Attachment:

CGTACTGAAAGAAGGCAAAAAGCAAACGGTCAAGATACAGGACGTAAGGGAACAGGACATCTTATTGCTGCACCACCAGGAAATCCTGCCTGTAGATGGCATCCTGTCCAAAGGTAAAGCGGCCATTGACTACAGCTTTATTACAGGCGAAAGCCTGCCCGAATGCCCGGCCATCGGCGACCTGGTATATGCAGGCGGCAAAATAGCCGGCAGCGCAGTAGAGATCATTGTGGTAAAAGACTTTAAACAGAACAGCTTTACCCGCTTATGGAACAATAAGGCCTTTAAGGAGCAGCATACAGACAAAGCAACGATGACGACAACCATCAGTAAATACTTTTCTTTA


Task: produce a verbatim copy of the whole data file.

CGTACTGAAAGAAGGCAAAAAGCAAACGGTCAAGATACAGGACGTAAGGGAACAGGACATCTTATTGCTGCACCACCAGGAAATCCTGCCTGTAGATGGCATCCTGTCCAAAGGTAAAGCGGCCATTGACTACAGCTTTATTACAGGCGAAAGCCTGCCCGAATGCCCGGCCATCGGCGACCTGGTATATGCAGGCGGCAAAATAGCCGGCAGCGCAGTAGAGATCATTGTGGTAAAAGACTTTAAACAGAACAGCTTTACCCGCTTATGGAACAATAAGGCCTTTAAGGAGCAGCATACAGACAAAGCAACGATGACGACAACCATCAGTAAATACTTTTCTTTA